a group of people walking on a sand dune

“So you’re telling me I can track all my visitors and then see exactly where they click and how often?!” – is what I was thinking.

What’s truly great about heat maps is that they give you a clear visual representation of the raw data you’d otherwise get from Google Analytics. This allows you to act right away and not waste time trying to understand what all those traffic and click numbers actually mean to your business. Because of this, you can grow your conversions, sales, or whatever else you’ve set to be your goal, all based on the visual insight you get from a heat map. (Note. We’re not going to get into the topic of what heat maps are here, so if you need some additional info, here’s a detailed guide on heat maps from SumoMe, and a blog post about interpreting qualitative data from heat maps.)

So today, I’d like to share with you some of the things we’ve learned from more than 1 million heat map clicks.

But before we get going, I do want to be completely honest with you, so I have to point out one thing:

There are no web-wide rules.

Unfortunately, no matter what case study you’re reading, you have to remember that there aren’t any global, web-wide rules when it comes to heat map tests, or any other kind of web marketing performance tests for that matter.

What I’m saying might not sit well with you, but the fact is that just because something has worked for another person on their site, doesn’t mean that it’s going to work equally well for your site too. And don’t get me wrong, setting up heat maps indeed is a great way to get valuable insights on your site’s performance and possible ways you could improve things, but those insights are rarely applicable to another site in a straight way, so please keep that in mind.

Moving on to the findings.

1. The “F” pattern is still with us.

About a decade ago, there was a Nielsen study looking into how users interact with Google search engine results – where they click and look at. The study provided a then-groundbreaking conclusion that people consume content in an “F” shaped pattern. Like this:


Google Golden Triangle by Amit Agarwal, on Flickr, https://www.flickr.com/photos/amit-agarwal/2052668047

So here we are, a decade later, and the “F” pattern is still alive and kicking. And this is not only about search engine listings. It seems that the pattern also exists for all large blocks of content. For example, take a look at this heat map presenting where readers tend to click on our homepage at SumoMe:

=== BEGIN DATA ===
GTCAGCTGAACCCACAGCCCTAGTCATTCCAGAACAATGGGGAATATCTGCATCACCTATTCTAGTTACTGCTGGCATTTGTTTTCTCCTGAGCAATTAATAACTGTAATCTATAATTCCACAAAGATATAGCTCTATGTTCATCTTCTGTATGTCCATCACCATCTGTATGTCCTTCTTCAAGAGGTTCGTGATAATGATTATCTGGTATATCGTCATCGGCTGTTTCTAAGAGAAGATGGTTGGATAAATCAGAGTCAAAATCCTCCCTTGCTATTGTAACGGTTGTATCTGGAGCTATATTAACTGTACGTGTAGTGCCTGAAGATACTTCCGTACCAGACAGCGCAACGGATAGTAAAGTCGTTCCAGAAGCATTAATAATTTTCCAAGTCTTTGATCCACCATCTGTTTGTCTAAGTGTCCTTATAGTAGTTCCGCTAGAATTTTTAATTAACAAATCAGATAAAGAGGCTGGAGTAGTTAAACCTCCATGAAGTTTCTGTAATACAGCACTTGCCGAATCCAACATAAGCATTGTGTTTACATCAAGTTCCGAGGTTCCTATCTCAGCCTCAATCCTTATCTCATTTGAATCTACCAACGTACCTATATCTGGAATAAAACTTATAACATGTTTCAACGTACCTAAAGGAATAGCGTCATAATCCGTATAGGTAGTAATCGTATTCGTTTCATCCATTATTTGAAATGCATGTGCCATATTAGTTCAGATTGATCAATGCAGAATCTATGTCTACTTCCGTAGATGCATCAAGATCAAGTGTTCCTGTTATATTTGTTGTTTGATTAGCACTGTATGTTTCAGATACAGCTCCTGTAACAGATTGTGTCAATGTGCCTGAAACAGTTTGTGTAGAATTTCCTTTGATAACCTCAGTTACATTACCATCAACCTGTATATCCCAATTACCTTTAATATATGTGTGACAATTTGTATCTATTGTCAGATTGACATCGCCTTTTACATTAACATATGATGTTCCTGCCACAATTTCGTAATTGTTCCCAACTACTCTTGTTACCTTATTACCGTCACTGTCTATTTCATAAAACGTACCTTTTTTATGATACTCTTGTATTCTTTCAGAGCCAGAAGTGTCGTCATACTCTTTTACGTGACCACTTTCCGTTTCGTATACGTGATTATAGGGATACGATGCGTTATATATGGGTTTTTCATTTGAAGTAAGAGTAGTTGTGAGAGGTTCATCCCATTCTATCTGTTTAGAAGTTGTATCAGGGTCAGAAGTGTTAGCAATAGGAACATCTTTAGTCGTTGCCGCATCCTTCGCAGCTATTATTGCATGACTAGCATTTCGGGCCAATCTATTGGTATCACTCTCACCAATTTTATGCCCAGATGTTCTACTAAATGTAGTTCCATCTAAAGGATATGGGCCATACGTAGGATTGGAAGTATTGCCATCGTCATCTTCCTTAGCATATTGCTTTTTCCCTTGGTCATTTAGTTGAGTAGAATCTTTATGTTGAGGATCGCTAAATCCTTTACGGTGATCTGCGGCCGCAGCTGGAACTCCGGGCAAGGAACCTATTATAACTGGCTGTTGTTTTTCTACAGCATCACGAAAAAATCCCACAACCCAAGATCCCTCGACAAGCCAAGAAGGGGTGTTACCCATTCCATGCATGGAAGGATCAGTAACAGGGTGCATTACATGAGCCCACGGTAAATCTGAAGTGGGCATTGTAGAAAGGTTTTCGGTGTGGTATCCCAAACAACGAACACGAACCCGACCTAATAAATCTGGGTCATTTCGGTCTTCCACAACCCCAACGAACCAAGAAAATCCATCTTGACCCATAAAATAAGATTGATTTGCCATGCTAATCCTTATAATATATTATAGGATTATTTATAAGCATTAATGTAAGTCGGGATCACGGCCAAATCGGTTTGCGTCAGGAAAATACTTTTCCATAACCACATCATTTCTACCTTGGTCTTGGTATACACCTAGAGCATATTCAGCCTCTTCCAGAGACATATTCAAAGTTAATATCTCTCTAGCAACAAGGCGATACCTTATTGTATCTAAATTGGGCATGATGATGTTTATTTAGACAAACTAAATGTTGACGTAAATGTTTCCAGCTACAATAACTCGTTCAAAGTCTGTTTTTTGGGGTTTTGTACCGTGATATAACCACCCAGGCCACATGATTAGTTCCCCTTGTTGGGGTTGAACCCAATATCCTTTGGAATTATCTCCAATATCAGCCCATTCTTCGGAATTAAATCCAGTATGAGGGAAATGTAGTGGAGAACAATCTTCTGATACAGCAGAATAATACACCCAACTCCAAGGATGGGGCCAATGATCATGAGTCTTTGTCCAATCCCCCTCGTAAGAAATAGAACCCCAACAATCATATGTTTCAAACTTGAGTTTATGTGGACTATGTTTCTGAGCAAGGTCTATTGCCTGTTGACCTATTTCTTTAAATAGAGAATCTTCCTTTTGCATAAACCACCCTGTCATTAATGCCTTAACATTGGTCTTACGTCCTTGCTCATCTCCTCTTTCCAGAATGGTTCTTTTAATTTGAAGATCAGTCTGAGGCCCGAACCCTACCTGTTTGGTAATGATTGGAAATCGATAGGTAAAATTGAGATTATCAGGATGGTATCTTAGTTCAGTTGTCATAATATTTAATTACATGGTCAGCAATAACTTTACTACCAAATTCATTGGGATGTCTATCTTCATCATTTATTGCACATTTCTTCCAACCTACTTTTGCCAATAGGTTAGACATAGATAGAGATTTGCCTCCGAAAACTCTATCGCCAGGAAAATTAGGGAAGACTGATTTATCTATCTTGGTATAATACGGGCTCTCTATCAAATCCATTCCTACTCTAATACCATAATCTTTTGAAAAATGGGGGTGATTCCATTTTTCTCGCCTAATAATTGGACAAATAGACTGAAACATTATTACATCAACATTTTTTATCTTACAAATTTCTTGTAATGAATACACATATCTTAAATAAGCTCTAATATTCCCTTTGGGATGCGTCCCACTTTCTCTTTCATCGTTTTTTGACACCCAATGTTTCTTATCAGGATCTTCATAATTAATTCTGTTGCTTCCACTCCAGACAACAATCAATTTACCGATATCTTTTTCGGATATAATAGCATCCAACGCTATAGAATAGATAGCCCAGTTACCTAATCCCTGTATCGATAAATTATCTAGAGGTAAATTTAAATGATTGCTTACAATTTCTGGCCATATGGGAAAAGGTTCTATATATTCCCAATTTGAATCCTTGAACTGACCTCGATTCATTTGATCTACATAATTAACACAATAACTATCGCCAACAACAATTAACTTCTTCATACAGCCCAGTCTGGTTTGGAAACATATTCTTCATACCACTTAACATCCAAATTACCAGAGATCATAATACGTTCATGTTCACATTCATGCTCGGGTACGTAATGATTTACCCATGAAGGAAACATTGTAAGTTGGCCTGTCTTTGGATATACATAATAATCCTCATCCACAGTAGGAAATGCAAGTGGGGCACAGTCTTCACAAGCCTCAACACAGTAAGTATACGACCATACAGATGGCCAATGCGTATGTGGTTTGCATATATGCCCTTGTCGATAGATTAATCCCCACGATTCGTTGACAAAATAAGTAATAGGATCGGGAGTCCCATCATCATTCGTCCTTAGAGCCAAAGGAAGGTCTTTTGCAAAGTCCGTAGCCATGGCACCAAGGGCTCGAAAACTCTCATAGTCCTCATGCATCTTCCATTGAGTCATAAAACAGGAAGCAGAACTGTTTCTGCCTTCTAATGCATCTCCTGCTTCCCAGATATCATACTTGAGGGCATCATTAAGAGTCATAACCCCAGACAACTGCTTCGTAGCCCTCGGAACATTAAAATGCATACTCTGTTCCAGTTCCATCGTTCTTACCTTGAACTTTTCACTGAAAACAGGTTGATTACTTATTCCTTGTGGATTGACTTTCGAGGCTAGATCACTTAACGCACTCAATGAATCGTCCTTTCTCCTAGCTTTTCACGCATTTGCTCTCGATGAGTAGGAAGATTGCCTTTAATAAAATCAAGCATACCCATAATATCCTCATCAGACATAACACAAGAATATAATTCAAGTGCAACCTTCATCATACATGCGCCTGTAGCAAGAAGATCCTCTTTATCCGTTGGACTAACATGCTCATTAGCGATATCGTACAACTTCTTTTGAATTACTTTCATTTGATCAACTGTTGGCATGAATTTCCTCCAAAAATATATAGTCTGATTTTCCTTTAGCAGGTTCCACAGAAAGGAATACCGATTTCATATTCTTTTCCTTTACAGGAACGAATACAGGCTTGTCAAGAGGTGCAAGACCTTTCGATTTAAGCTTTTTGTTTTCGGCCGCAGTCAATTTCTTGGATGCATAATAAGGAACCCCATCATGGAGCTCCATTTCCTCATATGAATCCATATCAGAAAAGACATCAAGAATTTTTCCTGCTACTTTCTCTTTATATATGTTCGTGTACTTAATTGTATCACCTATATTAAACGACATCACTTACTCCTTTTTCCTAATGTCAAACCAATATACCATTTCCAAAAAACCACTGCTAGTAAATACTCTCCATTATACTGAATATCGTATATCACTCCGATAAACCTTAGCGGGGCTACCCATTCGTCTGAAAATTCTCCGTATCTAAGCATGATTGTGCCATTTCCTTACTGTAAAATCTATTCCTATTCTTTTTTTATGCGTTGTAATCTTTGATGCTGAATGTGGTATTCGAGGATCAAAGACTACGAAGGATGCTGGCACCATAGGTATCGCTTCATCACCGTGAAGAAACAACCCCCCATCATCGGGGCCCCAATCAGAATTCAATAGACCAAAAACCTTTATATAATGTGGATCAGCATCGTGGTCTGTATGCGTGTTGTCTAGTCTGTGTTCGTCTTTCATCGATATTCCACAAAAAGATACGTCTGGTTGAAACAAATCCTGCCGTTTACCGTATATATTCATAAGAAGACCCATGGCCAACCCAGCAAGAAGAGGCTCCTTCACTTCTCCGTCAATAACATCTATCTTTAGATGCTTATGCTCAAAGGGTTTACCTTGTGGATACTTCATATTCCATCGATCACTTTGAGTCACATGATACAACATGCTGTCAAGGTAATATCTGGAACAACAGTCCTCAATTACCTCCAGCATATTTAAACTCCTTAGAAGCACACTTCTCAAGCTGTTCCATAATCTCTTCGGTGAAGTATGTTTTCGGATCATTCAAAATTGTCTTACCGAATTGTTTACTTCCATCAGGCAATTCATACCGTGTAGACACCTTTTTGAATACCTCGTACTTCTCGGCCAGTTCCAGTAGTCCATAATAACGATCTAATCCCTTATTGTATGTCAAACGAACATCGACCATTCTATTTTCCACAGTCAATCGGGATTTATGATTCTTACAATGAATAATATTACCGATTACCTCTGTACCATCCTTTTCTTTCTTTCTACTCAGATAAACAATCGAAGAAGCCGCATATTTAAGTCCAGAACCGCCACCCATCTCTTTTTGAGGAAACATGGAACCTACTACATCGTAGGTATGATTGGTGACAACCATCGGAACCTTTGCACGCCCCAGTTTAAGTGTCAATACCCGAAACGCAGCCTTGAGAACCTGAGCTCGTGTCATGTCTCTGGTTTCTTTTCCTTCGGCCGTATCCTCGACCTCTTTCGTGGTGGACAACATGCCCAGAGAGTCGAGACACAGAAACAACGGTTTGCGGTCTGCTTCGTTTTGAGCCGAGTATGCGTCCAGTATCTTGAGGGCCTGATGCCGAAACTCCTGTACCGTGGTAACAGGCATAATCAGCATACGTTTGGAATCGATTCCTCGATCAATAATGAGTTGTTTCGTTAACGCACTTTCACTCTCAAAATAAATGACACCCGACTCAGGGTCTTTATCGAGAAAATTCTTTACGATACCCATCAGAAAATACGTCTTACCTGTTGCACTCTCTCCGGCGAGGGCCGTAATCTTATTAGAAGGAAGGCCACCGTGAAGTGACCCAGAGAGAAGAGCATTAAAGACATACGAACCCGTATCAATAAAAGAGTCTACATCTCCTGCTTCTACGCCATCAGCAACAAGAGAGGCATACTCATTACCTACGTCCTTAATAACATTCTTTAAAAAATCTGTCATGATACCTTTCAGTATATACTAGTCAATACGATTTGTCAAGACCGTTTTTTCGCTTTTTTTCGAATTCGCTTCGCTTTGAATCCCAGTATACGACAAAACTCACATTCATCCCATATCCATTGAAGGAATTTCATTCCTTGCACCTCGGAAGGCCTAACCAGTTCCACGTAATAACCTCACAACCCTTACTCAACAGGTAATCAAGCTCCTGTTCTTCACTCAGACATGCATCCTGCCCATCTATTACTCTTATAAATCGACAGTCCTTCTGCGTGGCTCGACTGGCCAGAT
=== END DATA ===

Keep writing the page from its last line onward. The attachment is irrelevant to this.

graphical user interface

What’s particularly interesting here is the grid presenting our free apps. The grid is a large block of content — each app has similar presentation and the grid itself takes up most of the page’s display area. Notice that the apps on the left get more clicks than those on the right, and the same happens when we compare apps at the top to those further down the page. It’s a standard “F” pattern just like in Nielsen’s study.

How to capitalize on this? Always display your most important content in the top left part of a given content block. It’s quite unfortunate, actually, but the more you have to say, the less people are willing to listen.

2. Clever eye direction gets the job done.

When a first-time visitor comes to your page, they have no idea what you’re about, what you have to offer, or what they should do first. This makes it your job to convey all these messages in just a split second and direct the visitor’s attention straight to where the most important piece of info is.

Eye direction is a powerful weapon and there are many ways in which you can utilize it in your arsenal. For example, you can use:

  1. people, faces, animals,
  2. perspective.

It’s been known for years that attractive people, kids, and cute animals grab attention like nothing else. So let’s leave that one and instead focus on the latter.

Try using perspective on a page to “open up” your design so that it points towards the main conversion element. For example, here’s the current homepage at Bluewire Media:

graphical user interface

This page is a result of a test done with a heat map. The previous design looked like this:

graphical user interface, website

And here are the results with the new one (notice the hot points on the form):

graphical user interface, website